For the Malahat and area, the benchmark price of a single-family home last month was $610,200, a 7% increase from August 2019. In Campbell River, the benchmark price hit $455,600, up 2% over last year. In the Comox Valley, the benchmark price reached $537,300, up by 3% from one year ago. Duncan reported a benchmark price of $480,200, an increase of 1% from August 2019. Nanaimo’s benchmark price rose by 3% to $575,100, while the Parksville-Qualicum area saw its benchmark price increase by 3% to $608,300. The cost of a benchmark single-family home in Port Alberni reached $329,100, a 4% increase from one year ago. For the North Island, the benchmark price was $221,000, an 11% increase from last year.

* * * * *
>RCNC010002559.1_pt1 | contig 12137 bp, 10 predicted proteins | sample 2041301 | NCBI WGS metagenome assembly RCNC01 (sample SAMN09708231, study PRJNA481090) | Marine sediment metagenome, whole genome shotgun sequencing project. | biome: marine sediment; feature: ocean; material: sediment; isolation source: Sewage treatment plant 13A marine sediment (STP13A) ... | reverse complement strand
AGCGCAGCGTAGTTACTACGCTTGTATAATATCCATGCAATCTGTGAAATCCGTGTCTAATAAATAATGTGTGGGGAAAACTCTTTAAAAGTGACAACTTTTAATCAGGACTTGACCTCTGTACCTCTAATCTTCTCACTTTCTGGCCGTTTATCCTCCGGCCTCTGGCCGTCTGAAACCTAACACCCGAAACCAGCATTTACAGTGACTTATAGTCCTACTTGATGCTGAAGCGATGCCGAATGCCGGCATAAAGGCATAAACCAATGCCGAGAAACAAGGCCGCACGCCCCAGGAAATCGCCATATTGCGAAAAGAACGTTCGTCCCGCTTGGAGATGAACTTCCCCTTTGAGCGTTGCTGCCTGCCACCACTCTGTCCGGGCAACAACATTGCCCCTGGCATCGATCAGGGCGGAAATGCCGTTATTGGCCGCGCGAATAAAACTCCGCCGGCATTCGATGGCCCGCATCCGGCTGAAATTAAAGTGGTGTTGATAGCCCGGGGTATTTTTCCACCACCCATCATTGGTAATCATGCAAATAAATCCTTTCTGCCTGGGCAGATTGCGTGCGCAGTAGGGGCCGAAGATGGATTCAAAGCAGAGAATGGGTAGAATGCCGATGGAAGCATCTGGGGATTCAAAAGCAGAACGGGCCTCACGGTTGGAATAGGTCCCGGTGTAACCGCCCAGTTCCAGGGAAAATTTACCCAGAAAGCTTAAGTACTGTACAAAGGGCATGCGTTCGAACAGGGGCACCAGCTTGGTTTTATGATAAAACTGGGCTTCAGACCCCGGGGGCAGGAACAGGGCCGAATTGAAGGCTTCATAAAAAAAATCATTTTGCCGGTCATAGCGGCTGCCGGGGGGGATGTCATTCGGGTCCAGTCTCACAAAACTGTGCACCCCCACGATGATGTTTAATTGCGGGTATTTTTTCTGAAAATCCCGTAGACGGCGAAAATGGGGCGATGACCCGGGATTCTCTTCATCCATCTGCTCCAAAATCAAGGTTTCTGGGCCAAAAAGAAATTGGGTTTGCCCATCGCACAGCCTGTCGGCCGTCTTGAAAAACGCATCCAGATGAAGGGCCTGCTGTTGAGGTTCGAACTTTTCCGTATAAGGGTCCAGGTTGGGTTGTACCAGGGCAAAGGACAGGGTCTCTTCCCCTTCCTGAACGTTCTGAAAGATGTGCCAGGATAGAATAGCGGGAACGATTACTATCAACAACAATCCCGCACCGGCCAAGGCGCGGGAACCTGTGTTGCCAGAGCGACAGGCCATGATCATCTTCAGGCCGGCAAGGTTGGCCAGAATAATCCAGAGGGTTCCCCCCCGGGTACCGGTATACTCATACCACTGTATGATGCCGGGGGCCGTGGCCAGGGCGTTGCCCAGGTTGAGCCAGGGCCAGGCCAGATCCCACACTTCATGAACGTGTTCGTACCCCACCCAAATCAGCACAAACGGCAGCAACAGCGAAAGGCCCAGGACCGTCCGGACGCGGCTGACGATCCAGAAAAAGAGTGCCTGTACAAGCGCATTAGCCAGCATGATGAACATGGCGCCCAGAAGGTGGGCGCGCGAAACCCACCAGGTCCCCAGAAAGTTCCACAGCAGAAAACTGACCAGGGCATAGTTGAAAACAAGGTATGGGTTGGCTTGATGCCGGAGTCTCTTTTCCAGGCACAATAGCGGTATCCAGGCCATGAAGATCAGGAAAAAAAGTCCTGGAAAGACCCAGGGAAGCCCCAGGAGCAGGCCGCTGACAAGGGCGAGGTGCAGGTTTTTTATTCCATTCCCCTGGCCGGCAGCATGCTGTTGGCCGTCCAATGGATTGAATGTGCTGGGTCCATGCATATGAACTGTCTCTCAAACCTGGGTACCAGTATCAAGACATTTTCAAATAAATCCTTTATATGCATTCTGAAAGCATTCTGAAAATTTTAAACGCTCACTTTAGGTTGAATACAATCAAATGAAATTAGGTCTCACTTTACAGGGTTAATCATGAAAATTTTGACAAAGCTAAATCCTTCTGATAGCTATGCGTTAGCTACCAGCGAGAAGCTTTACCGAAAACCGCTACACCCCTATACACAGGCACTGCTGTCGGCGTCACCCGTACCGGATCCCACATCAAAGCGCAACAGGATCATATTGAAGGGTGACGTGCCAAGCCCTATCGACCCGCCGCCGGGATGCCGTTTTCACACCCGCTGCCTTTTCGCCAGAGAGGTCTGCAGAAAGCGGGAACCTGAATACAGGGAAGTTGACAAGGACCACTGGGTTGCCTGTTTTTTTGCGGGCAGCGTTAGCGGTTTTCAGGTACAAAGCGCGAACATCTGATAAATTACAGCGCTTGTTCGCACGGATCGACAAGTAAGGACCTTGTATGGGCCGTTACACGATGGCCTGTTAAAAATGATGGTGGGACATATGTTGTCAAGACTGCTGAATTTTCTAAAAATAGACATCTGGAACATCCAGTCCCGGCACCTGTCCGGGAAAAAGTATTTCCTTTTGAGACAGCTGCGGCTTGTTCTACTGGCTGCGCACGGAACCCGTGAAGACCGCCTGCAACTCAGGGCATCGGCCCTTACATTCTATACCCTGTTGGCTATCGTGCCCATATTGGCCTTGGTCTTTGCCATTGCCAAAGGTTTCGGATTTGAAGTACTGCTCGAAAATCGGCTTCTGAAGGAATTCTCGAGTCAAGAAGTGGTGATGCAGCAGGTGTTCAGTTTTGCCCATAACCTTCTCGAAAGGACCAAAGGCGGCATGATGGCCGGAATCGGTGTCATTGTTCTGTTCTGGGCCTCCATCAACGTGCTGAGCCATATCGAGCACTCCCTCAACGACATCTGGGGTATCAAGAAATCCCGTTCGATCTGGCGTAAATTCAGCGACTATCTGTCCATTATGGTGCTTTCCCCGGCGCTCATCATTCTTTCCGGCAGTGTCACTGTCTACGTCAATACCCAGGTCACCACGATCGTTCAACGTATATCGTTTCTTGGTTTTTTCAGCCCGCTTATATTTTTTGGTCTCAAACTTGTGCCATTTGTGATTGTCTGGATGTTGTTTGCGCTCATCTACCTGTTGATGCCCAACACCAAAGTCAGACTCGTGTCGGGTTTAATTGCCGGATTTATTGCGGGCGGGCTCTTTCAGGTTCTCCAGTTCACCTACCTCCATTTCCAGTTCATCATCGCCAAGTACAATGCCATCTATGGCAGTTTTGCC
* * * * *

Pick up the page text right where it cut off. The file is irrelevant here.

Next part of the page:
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Don’t be a stranger! Sooke real estate agent won’t shy away from your questions – Sooke News Mirror



When you’re buying your first house, you’re likely to have a thousand questions. You may even ask the same questions more than once. The same goes for selling — whether it’s your first sale or your fifth, you’ll likely ask the same questions over and over.

Most real estate agents can answer your questions the first time you ask, but it takes a special kind of ‘people person’ to treat you with genuine compassion the fourth time you ask.